Dodger Stadium was crawling with police last night, but how long will it last?

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Following the attack on Bryan Stow, it’s understandable that the Dodgers and the city of Los Angeles would want to take visible measures to ratchet up safety. Emphasis on the visible, with police officers “on the streets leading up to the stadium and still more at the entrances to the parking lot, the stadium gates and inside the ballpark itself.”

Indeed, they were everywhere, in uniform and plainclothes, in squad cars, on bicycles, motorcycles and even horses. Everyone from captains and lieutenants to patrol officers. And although they were polite and friendly, smiling and exchanging pleasantries with fans, at least one group didn’t hesitate to write citations for several young men they saw loitering by a car in the parking lot. Beck had promised there would be a zero-tolerance policy for tailgaiting.

Enhanced safety is a must, of course, but this is every bit as much an exercise in p.r. as it is a public safety measure.  L.A. police Chief Charlie Beck said as much at a press conference yesterday when he talked about the security issues at Dodger Stadium being a “crisis in confidence” and lamented that, since the attack, “a huge amount of attention was brought” to the issue of Dodger Stadium safety and that the “perception” had to change.

Not that perception isn’t important. Setting aside the civil liberty concerns of it all, how much were Rudy Giuliani’s efforts at cracking down on crime in New York City in the 1990s aided by the perception of what was going on in addition to the actual police work? Despite the cynical thoughts of cynics like me regarding almost comically-conspicuous police activity, it’s undeniable that there are people who are truly comforted by such displays, and that comfort can be translated into action, such as more visits to the stadium and thus a greater family-to-thug ratio in the ballpark.

But how long does Los Angeles and the Dodgers keep this up? It’s clearly not sustainable. After all, while the Stow attack “brought a huge amount of attention,” the area around Dodger Stadium does not have the highest crime rate in the city, and eventually resources will have to be more sensibly deployed.

In other words: how long until the heat blows over, the defacto police parades end and the real security enhancements to Dodger Stadium in the post-Stow era can be properly judged?

Video: Andrew Toles hammers grand slam in Cactus League win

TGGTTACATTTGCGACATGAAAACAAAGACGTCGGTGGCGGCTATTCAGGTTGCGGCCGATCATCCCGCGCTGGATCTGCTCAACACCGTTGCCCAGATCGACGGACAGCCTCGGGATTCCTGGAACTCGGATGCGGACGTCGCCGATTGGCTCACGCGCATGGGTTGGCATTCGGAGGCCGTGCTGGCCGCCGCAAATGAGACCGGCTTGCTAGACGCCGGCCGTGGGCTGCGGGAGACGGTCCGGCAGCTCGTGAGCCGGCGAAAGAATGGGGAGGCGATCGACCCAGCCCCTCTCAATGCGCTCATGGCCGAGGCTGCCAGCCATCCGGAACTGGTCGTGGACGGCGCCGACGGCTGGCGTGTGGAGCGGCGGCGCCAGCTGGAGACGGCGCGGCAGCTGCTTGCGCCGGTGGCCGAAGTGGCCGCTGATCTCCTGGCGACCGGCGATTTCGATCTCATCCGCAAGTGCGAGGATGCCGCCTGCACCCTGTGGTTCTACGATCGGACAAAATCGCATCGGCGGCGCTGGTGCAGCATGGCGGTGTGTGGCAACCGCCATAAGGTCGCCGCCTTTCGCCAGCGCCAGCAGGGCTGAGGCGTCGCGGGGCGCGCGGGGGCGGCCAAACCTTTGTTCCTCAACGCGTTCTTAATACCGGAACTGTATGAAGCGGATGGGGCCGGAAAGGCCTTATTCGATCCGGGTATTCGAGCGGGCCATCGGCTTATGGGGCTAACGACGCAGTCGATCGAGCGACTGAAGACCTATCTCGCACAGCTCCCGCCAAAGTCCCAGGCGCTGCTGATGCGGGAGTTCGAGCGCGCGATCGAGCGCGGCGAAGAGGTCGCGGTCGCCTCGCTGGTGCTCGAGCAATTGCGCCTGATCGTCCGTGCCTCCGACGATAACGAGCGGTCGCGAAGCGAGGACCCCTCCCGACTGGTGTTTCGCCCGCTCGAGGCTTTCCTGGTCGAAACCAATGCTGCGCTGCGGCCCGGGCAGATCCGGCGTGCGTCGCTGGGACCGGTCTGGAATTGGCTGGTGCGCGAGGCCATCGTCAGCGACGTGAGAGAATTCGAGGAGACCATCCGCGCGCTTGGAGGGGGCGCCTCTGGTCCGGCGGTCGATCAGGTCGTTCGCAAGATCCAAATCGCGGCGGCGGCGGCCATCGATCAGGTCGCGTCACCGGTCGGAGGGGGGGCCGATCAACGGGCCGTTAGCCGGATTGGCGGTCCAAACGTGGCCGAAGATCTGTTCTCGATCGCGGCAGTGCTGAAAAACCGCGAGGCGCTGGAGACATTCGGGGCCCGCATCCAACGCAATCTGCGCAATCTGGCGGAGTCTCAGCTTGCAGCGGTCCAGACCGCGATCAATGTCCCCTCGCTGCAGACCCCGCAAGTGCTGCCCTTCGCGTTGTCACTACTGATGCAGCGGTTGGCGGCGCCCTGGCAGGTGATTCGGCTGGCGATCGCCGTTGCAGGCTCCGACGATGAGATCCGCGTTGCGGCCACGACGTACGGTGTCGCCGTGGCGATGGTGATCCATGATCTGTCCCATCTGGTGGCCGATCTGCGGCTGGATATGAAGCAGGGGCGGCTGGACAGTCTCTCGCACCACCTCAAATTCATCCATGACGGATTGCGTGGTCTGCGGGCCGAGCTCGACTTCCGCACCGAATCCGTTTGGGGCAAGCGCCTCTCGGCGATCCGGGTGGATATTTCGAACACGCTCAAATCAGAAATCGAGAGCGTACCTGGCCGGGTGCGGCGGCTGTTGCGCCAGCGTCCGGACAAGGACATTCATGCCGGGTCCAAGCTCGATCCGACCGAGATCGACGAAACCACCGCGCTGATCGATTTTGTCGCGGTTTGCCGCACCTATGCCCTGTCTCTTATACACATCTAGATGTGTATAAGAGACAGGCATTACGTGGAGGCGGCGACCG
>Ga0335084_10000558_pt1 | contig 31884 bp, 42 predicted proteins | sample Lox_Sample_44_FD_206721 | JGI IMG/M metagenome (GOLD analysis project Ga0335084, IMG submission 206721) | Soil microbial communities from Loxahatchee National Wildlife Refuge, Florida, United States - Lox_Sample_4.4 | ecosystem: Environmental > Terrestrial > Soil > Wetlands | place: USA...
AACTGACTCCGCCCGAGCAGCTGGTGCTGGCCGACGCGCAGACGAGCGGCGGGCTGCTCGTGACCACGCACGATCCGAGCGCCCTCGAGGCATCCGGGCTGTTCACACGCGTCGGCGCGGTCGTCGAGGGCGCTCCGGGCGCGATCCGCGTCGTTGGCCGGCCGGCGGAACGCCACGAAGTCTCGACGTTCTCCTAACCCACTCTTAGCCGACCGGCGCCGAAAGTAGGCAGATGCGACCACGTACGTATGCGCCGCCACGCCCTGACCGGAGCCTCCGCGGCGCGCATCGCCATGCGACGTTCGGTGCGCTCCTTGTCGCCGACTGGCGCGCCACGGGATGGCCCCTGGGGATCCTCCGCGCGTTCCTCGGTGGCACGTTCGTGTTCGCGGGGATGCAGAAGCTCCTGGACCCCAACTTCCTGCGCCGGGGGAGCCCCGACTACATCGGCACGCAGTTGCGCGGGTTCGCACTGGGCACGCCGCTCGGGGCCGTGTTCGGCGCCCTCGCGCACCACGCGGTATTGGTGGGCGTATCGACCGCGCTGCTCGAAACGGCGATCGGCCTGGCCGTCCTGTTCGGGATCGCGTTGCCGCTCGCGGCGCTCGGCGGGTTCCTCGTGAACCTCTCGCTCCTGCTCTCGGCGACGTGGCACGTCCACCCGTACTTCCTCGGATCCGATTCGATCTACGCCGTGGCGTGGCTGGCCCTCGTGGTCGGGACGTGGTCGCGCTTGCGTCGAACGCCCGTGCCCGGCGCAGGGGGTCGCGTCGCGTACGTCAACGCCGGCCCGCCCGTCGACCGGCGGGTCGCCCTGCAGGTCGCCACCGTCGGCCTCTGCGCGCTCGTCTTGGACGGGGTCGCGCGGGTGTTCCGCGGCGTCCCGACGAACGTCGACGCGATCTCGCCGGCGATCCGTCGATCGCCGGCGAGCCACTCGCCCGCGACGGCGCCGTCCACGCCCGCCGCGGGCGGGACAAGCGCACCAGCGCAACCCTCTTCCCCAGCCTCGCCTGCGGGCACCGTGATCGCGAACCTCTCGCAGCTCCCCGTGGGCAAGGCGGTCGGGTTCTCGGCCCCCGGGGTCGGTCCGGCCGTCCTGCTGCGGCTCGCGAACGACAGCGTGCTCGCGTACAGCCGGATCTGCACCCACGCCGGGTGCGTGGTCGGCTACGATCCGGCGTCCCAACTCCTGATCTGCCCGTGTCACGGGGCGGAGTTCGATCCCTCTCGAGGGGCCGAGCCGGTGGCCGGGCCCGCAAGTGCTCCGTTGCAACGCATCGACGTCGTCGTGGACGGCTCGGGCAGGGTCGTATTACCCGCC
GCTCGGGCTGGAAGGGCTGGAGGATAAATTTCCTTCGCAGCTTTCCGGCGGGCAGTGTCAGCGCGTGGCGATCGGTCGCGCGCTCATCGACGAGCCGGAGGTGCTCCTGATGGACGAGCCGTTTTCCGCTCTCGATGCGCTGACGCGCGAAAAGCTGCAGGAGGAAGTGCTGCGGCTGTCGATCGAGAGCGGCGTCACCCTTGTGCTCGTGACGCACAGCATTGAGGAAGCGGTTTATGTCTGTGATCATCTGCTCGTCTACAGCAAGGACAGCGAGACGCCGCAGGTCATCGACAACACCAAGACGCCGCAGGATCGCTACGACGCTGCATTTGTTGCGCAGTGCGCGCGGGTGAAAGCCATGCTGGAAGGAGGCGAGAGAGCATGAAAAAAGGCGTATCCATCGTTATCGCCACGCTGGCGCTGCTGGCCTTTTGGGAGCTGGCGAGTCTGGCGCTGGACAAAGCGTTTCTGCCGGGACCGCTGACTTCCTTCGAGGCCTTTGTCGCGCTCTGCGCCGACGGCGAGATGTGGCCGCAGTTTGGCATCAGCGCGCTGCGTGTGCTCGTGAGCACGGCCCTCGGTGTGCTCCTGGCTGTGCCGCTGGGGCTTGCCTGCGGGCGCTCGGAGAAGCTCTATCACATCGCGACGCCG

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Dodgers’ left fielder Andrew Toles crushed his first spring training home run on Saturday afternoon. With the bases loaded and a two-run deficit hanging over their heads in the fourth inning, Toles stepped up to the plate against Oakland right-hander Jesse Hahn and unloaded a grand slam on the second pitch he saw.

Third baseman Justin Turner was quick to follow up with a solo jack of his own, bringing the score to a comfortable 7-4 lead by the end of the fourth. Another three-run outburst in the fifth and an eighth-inning RBI single by Austin Barnes raised the final score to 11-6… which, coincidentally, was the same score the Reds used to defeat the Athletics’ second split-squad lineup on Saturday (albeit with a few more RBI walks than grand slams).

Toles, 24, is approaching his sophomore season with the Dodgers in 2017. He slashed .314/.365/.505 with three home runs and an .870 OPS in his first major league season in 2016 and is expected to platoon with the right-handed Franklin Gutierrez in left field this year.

David Price’s season debut could be pushed back to May

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David Price showed “strength improvements” in his elbow on Saturday, but Red Sox’ manager John Farrell still doesn’t think the left-hander will be ready to throw by the start of the season — or for a few weeks afterward. According to ESPN’s Scott Lauber, the 31-year-old might not be ready to debut until May at the earliest.

Price hasn’t thrown off of a mound this spring after experiencing soreness in his left elbow on March 1. Surgery doesn’t appear to be necessary, but the Red Sox are playing it extra safe with their No. 3 starter in hopes that rest and rehabilitation will return him to full health sometime during the 2017 season. For now, Price has been restricted to short games of catch until he’s cleared to resume a more rigorous throwing program. Via MLB.com’s Ian Browne:

[There were] strength improvements to the point of putting the ball back in his hand a little more consistently,” said manager John Farrell. “Today’s the first step for that. A short game of catch. That’s what he’s going through. Not off a mound but just to get the arm moving with a ball in flight, and he will continue in this phase for a period of time. There’s no set distance and volume yet to the throws.

The lefty is coming off of a lackluster 2016 season, during which he delivered a 3.99 ERA, 2.0 BB/9 and 8.9 SO/9 over 230 innings for the Red Sox.